American Dream Continues To Draw People Here


When I think of the immigrants joining our community in Middle Tennessee, I think of my own ancestors. I think of the dream they had for their families, and the sacrifices they made so that my life could be better than their own.


My mother’s family came to the United States in the 1700s. Their stories begin long ago and are harder for me to access. My father’s paternal grandparents came to Chicago in the late 1800s, looking for a new life for their family. My great-grandfather worked in the stockyards in Chicago. The father of seven children, he was killed when a meat-hook ripped through his back. His wife, who spoke hardly any English, was offered a mere $100 to settle any claims she may have against the company. She had no one to advocate on her behalf. She needed whatever money she could get.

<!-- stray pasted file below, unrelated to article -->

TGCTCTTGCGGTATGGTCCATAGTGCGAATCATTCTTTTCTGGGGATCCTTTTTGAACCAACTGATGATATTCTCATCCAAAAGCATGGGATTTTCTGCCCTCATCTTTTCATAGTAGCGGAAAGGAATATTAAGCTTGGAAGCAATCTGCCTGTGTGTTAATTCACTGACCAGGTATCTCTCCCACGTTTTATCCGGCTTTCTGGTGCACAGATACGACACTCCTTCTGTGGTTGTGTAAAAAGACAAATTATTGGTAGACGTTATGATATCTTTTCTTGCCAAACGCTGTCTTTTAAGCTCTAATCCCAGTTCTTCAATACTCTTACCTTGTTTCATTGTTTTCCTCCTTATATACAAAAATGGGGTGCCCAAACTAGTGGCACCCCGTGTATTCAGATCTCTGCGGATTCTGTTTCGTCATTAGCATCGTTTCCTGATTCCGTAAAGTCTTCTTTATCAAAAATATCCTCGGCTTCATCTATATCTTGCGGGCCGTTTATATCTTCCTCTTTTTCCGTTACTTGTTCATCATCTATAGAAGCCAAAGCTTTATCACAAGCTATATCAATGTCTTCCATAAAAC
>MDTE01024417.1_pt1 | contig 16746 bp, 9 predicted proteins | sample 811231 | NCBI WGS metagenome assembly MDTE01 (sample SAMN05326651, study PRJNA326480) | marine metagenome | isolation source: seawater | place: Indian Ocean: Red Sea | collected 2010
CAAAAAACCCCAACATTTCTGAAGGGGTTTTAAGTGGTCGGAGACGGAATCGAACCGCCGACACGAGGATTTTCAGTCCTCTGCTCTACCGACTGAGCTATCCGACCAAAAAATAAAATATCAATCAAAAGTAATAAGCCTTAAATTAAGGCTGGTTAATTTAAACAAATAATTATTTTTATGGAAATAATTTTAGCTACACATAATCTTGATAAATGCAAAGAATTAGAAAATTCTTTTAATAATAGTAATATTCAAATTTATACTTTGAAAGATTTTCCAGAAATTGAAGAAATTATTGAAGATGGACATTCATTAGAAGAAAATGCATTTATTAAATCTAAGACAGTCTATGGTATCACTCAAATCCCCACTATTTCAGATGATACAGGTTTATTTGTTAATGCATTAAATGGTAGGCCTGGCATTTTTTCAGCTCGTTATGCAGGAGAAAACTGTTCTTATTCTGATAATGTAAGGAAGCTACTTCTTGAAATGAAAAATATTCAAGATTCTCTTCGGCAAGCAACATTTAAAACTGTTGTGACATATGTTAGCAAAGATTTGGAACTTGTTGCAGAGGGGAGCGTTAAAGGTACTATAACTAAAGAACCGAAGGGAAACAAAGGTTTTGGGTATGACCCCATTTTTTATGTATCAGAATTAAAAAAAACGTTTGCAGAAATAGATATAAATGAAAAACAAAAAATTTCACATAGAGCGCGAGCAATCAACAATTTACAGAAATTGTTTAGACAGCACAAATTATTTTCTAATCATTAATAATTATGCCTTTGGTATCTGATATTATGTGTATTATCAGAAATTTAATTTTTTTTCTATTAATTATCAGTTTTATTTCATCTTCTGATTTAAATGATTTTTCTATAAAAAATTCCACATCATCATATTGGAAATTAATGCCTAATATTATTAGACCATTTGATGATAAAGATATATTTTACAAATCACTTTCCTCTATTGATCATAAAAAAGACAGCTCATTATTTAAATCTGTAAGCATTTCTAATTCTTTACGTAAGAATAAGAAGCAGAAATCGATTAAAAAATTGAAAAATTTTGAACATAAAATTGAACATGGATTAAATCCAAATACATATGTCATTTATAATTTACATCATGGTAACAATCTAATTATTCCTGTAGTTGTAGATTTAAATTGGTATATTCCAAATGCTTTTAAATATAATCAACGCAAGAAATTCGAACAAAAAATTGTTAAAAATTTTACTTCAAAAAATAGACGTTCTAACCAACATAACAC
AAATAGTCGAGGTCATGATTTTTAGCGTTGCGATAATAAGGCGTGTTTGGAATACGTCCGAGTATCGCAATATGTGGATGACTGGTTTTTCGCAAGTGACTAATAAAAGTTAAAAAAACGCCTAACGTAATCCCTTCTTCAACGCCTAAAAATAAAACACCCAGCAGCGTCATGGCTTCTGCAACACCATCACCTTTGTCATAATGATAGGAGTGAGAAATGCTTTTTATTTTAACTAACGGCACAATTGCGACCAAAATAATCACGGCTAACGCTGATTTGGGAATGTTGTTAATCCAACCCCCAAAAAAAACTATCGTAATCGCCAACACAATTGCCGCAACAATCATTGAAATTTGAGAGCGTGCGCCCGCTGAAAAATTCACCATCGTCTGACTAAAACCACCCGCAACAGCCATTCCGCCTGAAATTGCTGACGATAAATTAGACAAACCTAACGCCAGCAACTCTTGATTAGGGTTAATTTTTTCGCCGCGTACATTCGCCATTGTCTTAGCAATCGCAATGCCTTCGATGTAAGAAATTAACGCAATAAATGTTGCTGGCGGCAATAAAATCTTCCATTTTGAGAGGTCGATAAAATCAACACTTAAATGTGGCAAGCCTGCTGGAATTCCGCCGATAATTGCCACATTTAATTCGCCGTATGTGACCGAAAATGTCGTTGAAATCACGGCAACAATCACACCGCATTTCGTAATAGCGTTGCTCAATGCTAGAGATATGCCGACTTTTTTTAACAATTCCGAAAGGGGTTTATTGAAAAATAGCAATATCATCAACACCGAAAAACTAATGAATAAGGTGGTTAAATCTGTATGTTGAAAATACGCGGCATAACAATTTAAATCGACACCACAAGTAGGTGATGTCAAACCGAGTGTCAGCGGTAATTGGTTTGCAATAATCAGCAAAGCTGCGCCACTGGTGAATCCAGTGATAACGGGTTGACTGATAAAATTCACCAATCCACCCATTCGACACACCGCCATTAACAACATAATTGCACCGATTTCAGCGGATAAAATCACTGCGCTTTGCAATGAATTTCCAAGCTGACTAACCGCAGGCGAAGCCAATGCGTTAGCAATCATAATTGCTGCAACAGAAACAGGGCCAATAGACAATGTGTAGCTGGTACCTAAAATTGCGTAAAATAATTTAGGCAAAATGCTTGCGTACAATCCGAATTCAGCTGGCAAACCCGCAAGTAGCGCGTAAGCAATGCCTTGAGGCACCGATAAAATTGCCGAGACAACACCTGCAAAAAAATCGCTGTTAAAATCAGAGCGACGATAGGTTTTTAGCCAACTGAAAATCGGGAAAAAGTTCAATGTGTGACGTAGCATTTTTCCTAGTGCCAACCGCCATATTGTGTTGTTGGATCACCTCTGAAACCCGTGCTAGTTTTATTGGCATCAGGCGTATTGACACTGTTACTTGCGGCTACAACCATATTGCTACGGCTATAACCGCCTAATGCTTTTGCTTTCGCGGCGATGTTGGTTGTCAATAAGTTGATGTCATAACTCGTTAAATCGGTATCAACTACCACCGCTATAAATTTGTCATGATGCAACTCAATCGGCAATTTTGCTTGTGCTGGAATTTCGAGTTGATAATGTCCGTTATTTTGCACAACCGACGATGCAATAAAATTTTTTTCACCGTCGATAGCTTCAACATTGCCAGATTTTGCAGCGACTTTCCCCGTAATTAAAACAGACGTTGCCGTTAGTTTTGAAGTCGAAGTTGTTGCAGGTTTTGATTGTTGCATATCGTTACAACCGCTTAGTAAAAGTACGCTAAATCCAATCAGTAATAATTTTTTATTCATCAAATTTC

My grandfather, himself still a boy, had to grow up quickly. As a child, he got a job to help care for the family. He had five children, saw all of them go to college, find meaningful careers and start families of their own. One of them was my father, who moved to Nashville in the 1950s.


This story of arrival is the same story for almost all of us. Our ancestors’ countries of origin and the dates of their arrival may be different, but they all decided to come to this country because of its promise of opportunity — because of the American dream. They all sacrificed so that we could have better lives, and so we could reap the benefits of their hard work.  Today, our great country continues to welcome new arrivals from all parts of the globe. People continue to leave behind everything they know in hope that they can give their children a better life. Some people literally risk their life in order to enter our country.